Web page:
On 27 June I went to the private view of Natalie du Pasquier’s show at Pace. She is a French artist who has lived and worked in Milan for decades. In keeping with her origins as a founder member, with Ettore Sottsass and George Dowden of the Memphis Group, her work shows her to be a terrific colourist and a master of that dodgy area between painting and sculpture. She built a separate room in the centre of the gallery which contained paintings of paintings, but even there the colours were so intense that it was hard to see what was three dimensional and what was flat. This is a sculpture, for instance, on a real plinth against a red wall:
There was an after pv dinner in Soho and here we are, avoiding the London rain.
I went straight from there to Bergamo for the literary festival. I was interviewed onstage in the open arcade beneath the medieval town hall, the Palazzo della Ragione with Bergamo’s amazing cathedral to the left and Piazza Vecchia to the right. This was where most of the events took place, open to the public for free, with a huge video screen behind the stage, and free wine for the audience! (and speakers). There was a translator whispering in my right ear, so that I could understand the questions. Here’s a view from the stage, as the audience were getting seated.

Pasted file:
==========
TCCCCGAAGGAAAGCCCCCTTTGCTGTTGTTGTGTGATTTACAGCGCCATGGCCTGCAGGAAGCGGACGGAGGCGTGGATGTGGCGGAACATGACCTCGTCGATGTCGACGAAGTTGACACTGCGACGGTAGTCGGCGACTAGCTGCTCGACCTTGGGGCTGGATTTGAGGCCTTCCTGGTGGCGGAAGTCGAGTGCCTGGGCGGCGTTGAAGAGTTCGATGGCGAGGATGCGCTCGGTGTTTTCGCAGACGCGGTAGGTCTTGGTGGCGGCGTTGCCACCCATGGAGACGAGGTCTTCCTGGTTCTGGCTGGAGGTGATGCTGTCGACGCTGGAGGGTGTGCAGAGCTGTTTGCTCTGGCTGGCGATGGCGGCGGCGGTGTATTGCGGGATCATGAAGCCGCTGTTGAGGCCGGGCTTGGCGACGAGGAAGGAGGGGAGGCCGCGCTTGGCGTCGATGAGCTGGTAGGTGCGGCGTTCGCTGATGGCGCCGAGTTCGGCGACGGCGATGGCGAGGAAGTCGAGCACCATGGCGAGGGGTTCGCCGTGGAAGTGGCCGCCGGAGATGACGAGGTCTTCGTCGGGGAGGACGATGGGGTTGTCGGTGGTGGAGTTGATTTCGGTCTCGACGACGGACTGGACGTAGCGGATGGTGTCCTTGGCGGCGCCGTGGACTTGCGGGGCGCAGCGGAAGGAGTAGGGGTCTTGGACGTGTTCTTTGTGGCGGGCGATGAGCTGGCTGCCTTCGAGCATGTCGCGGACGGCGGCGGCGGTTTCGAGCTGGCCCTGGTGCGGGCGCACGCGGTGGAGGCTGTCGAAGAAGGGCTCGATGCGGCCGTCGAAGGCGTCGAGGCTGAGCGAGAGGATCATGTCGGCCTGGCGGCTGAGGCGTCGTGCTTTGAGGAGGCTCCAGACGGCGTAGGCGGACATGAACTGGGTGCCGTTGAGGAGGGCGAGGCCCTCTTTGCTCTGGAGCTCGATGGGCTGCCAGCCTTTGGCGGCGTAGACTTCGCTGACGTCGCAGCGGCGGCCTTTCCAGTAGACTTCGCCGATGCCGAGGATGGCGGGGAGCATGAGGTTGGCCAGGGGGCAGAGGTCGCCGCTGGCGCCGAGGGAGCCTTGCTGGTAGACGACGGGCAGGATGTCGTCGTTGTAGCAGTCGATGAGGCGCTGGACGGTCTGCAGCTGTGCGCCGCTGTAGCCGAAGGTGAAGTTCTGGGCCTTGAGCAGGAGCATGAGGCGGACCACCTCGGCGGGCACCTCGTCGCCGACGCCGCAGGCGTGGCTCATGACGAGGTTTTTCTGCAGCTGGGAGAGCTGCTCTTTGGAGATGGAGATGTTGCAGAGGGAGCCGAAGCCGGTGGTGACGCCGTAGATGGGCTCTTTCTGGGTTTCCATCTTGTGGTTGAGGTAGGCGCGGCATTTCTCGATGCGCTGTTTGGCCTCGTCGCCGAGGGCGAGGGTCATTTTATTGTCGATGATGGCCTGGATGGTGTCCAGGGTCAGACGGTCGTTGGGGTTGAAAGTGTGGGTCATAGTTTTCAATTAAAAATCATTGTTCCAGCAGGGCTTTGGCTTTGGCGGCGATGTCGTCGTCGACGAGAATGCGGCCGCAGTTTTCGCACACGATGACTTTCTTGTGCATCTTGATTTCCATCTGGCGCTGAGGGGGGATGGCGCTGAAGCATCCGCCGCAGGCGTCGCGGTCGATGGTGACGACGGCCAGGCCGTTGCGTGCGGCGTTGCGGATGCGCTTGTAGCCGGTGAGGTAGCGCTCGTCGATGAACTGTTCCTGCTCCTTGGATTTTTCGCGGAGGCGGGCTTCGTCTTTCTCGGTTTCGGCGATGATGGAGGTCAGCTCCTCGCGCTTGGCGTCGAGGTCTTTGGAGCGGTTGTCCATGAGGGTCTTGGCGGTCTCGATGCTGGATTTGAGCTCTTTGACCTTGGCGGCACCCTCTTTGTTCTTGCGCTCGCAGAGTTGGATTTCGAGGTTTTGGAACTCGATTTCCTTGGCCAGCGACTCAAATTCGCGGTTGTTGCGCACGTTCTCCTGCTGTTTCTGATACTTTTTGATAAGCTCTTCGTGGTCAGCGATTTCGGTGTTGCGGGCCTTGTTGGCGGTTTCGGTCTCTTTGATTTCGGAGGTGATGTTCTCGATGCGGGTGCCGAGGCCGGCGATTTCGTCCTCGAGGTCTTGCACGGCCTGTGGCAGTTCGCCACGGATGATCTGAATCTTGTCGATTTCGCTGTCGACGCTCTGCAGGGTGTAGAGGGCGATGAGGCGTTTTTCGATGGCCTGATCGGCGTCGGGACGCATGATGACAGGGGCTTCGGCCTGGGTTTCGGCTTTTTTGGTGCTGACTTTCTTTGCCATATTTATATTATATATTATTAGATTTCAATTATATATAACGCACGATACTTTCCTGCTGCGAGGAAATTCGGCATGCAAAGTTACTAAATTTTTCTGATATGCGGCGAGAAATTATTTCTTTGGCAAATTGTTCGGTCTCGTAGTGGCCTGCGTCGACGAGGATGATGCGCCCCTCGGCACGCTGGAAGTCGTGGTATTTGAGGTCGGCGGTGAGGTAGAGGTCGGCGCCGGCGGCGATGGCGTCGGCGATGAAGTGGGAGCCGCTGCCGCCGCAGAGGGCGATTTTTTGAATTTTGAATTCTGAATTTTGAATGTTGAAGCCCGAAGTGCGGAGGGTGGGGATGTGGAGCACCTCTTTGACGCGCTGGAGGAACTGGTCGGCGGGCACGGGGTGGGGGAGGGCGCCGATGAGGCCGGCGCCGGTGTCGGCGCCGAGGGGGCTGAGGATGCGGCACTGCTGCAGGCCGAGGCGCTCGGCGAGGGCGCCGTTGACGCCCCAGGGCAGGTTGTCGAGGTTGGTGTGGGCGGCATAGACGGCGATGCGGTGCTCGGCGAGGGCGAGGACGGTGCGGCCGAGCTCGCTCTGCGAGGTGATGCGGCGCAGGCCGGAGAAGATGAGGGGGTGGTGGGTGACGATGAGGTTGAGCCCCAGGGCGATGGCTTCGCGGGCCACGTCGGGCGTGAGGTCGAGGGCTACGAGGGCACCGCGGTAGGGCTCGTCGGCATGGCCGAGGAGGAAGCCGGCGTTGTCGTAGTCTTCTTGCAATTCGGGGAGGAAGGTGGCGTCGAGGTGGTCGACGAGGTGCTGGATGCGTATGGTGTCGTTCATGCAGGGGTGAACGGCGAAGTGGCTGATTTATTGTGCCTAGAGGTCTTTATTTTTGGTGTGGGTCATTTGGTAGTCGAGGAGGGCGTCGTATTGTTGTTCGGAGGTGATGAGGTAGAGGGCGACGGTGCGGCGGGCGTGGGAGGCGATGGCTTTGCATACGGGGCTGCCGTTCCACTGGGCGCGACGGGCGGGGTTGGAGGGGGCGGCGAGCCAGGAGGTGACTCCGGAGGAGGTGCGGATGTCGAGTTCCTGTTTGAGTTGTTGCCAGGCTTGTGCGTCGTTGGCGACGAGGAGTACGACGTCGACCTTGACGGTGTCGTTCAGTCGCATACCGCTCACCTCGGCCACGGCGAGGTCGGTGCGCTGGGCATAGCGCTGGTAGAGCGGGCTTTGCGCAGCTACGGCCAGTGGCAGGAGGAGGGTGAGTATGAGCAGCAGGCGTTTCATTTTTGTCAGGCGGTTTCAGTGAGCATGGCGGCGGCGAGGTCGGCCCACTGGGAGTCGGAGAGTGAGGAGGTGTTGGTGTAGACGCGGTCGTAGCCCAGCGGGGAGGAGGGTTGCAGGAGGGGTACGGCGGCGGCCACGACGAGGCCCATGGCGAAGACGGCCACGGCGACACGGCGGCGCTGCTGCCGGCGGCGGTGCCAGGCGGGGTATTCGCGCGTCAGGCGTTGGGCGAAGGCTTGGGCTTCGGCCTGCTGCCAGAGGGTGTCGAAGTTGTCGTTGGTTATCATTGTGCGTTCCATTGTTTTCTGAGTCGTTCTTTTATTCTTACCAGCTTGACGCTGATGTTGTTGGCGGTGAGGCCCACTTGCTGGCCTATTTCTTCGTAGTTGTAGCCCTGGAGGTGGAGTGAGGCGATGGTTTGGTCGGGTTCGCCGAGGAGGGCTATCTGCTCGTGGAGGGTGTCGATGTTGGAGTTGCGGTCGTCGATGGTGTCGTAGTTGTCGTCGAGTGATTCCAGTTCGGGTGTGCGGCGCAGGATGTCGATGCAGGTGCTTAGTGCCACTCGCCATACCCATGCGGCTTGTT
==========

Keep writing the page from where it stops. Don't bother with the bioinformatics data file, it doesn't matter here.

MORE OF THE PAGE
Afterwards one of my Italian publishers, Sergio Bestente, took a group of us, including the writer and musician Vittorio Bongiorno to dinner at a rooftop restaurant. When the cathedral bells struck 10:00pm, all the lights went out and we were left with just candles. After a few minutes, they came back on again. We thought maybe it was a power cut but the waitress explained that 10:00 used to be the curfew, when everyone was supposed to blow out their candles and go to sleep. This tradition is still referenced in the present day. We had tried to get into the huge communal restaurant, owned by its staff, but it was booked solid so we could only manage a drink there.